Couple Needs $560K to Give Sons, 4 and 3, Life-Saving Treatment: 'We Could Never Do This Alone'

PEOPLE readers have helped raise more than $200,000 to help the Landsmans pay for life-saving treatment for their boys and children worldwide who suffer from Canavan, says Jennie Landsman

Landsman family
Benny, Jennie and Joshua Landsman. Photo: courtesy Jennie Landsman

Jennie Landsman is exhausted but she can’t sleep.

"There’s just too much to do right now," the mother of four tells PEOPLE.

With the lives of her two young sons, Benny, 4, and Josh, 3, on the line, Jennie, 36, of Brooklyn, New York, is doing everything she can to save them, since time is not on their side.

“I have been staying up until 2 a.m. and then waking up at 5 a.m. to go back to sharing their story and asking people for help,” she says.

“I feel like I have to use every ounce of strength I have even though I’m so tired,” says Jennie, also mom to Michael, 10, and Evan, who turned 1 on May 20.

Landsman family
Benny and Josh. courtesy Jennie Landsman

In 2017, when Benny was 13 months old and Josh was just 2 weeks old, they were both diagnosed with Canavan disease, a rare, degenerative and fatal brain disorder that breaks down the white matter in their brains, robbing them of the ability to walk, talk, eat on their own and do things that other kids can do, like run and ride bikes.

Jennie, a yoga instructor, and Gary, who owns Taste Wine Co. in Manhattan’s East Village, spent three grueling years trying to find — and then fund — an impossibly expensive cure on their own and then obtain the necessary (and even harder to get) FDA approvals to treat up to 10 children in what’s considered an experimental, compassionate-use trial.

"Pharmaceutical companies are not really interested in developing drugs for rare diseases because developing a drug is outrageously expensive — and a gene therapy drug is even more expensive than any other drug," renowned neuroscientist Dr. Paola Leone, who developed the groundbreaking gene therapy, says in a video for the Cure Canavan Fund.

Now the boys are just weeks away from finally getting the life-changing treatment they need with noted neurologist Dr. Christopher Janson of Dayton Children’s Hospital in Ohio, who has worked for years with Dr. Leone.

Landsman family
Benny and Josh. courtesy Jennie Landsman

But the family faces yet another huge hurdle: they need to raise $560,000 for the boys' upcoming surgeries and hospitalizations, not to mention $280,000 each (up to $2.2 million) for the other six to eight children in the trial.

“Being so, so close, we can almost touch it, but we still need to make this huge leap before we can arrive at the finish line,” says Jennie, who started the charity Cure Canavan Fund and a GoFundMe page, Save Benny and Josh Landsman, to raise money to save her boys and other children with the disease.

After all this time, “It’s within reach," she says.

Dreaming of the Day Benny and Josh Will Be Like 'Regular Kids'

Benny and Josh — who love watching Sesame Street and snuggling with Michael, Evan, and their parents — are blessed with easy-going, affectionate dispositions.

“They are so, so sweet,” Jennie says. “They have to work so hard for everything, but despite that, they are so happy and don’t complain.

“I dream of the day where they are just able to be kids, just regular kids, where playing with toys won’t be difficult and where they won’t have to work so hard at everything," she adds.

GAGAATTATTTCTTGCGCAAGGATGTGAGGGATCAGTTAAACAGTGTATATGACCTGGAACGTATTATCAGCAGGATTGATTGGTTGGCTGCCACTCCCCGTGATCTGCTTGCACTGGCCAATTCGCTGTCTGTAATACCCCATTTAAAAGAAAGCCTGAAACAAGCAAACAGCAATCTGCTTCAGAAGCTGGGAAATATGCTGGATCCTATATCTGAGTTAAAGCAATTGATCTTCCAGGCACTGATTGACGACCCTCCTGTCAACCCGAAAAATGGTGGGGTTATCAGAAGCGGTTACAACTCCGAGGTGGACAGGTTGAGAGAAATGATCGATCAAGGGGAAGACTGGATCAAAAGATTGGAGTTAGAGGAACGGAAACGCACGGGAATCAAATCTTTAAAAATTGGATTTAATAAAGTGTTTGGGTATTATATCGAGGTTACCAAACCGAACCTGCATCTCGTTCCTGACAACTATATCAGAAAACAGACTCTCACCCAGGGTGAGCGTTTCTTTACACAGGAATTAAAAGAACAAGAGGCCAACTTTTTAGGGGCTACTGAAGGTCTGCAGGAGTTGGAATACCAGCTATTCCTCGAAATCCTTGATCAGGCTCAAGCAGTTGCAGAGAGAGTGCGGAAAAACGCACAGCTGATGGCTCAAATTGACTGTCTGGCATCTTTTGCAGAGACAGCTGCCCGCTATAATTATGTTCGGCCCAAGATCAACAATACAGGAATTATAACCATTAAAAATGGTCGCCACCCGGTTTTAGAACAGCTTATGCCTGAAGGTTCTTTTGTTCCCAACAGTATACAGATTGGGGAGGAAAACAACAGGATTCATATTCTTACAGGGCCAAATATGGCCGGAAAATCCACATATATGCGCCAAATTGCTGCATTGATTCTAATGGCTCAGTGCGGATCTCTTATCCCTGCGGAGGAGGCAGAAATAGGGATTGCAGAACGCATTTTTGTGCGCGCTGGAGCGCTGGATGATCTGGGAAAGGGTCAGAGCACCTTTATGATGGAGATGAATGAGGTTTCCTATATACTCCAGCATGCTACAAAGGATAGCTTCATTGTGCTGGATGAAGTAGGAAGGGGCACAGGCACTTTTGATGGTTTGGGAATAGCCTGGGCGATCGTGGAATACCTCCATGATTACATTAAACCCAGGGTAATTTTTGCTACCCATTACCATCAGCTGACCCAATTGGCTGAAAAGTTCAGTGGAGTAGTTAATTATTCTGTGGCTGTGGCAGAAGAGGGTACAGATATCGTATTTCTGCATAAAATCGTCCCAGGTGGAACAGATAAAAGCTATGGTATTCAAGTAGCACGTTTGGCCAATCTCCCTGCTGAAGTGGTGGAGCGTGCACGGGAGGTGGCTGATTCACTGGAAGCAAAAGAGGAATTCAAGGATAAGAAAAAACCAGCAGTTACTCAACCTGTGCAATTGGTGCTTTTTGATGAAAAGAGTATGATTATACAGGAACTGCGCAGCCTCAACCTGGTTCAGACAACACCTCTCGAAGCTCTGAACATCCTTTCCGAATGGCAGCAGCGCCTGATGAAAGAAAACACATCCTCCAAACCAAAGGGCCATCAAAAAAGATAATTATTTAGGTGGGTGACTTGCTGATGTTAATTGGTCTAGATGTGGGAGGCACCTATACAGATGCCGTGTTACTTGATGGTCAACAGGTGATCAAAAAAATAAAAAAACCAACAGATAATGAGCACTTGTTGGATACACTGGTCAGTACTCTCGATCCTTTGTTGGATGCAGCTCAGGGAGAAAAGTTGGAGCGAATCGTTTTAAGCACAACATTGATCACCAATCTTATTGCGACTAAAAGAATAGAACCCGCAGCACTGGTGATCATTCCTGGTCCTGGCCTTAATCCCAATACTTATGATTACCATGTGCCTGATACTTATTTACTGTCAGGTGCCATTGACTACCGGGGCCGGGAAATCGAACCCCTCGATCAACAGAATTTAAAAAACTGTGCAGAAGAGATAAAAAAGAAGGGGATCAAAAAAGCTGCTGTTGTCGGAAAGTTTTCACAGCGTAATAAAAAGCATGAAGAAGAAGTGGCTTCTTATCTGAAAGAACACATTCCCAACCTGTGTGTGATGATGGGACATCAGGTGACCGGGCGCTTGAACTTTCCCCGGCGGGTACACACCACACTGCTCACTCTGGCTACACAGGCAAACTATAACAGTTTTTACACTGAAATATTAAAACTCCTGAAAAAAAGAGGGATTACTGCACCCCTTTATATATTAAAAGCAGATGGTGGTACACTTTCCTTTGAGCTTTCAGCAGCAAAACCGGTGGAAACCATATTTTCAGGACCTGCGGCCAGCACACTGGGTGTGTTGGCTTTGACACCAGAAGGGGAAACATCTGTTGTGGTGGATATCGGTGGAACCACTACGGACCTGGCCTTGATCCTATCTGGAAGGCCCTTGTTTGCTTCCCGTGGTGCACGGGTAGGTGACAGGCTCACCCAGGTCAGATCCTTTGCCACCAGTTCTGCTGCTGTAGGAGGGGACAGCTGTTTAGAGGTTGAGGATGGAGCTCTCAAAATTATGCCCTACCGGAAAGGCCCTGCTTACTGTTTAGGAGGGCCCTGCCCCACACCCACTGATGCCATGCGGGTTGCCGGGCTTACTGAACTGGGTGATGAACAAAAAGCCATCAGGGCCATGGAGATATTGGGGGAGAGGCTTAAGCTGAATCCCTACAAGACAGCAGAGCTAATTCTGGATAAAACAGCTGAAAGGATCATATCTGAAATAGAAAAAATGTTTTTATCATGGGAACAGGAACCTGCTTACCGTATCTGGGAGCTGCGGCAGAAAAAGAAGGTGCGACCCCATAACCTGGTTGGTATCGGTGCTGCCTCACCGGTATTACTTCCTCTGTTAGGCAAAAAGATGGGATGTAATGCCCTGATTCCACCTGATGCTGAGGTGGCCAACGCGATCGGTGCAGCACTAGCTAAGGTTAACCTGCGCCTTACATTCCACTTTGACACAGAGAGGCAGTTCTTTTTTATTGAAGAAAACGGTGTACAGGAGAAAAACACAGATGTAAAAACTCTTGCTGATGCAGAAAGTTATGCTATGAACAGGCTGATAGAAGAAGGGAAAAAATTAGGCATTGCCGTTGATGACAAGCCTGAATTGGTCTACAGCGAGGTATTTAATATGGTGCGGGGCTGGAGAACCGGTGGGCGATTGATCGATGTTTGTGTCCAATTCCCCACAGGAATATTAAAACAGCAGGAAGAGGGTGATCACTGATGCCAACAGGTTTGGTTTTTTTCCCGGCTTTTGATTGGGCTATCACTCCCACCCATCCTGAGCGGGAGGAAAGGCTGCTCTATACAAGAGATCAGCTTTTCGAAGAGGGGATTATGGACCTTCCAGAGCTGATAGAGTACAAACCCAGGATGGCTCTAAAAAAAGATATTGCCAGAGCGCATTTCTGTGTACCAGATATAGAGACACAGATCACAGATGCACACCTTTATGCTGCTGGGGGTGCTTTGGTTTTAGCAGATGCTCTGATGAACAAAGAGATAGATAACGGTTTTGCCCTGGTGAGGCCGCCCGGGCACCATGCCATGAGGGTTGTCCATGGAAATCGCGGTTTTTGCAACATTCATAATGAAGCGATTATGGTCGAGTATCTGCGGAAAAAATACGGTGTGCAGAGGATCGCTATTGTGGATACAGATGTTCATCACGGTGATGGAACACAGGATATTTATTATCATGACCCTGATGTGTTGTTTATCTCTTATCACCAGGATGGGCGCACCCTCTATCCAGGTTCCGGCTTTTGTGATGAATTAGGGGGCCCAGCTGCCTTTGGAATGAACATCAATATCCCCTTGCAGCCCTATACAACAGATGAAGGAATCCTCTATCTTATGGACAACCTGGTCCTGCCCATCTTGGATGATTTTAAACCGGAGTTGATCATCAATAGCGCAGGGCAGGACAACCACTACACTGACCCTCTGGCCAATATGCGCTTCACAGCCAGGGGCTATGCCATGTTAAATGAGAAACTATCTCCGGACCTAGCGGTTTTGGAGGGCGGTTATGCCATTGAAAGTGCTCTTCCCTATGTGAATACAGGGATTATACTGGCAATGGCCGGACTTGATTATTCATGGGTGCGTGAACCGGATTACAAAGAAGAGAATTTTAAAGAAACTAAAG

Jennie says she can’t believe they’ve gotten as far as they have, considering she and Gary had to raise a whopping $5 million over the past three years to save their little boys since insurance doesn't cover experimental treatments.

Landsman family
The Landsmans. Ulysses Photography

Starting to tear up, she thanked the thousands of good-hearted people who have helped them every step along the way.

“It’s not just the big donations that have helped us so much,” she says. “It’s also all the people who sent in $5 and $10 — the tens of thousands who did that. We are so grateful.

“Since the May 20, 2020, story has been out, we’ve had 7,000 new donors, which is just incredible.”

PEOPLE readers and those who perhaps shared the story with others have donated $200,000 since then, which helped them reach a seemingly insurmountable hurdle, she says.

“We needed $650,000 to pay the lab for the treatment we need for the surgeries, and that brought in one-third of it," she says.

Landsman family
Josh and Benny. courtesy Jennie Landsman

“We had one woman from Canada who saw the story and gave $9,500,” she adds. “They're people who are just strangers and opened their hearts and want to help just for the purpose of helping. It’s beyond me."

“I feel like God is sending these angels and these messengers to help us," Jennie continues. "There’s this greater force out there.”

If the gene therapy works the way scientists believe it will, they will be able to apply what they’ve learned when dealing with gene therapies for diseases such as Alzheimer’s disease, Parkinson’s disease, ALS and multiple sclerosis.

"When scientists figure out how to treat a brain disease like Canavan, they can then use that same technique to go and treat other diseases that affect millions of people," she says.

A Difficult Road

There were many times in the last three years when Jennie became overwhelmed with everything on her plate and wanted to give up.

What's kept her going is her fight to save the lives of her boys and other children with Canavan and all the people who have gone above and beyond to help her succeed.

Landsman family
Benny and Joshua Landsman. courtesy Jennie Landsman

“I’m so grateful to all the people who have helped us,” she says. “We could never do this alone.”

To help Benny and Josh, visit their GoFundMe page, Save Benny and Josh Landsman, or visit

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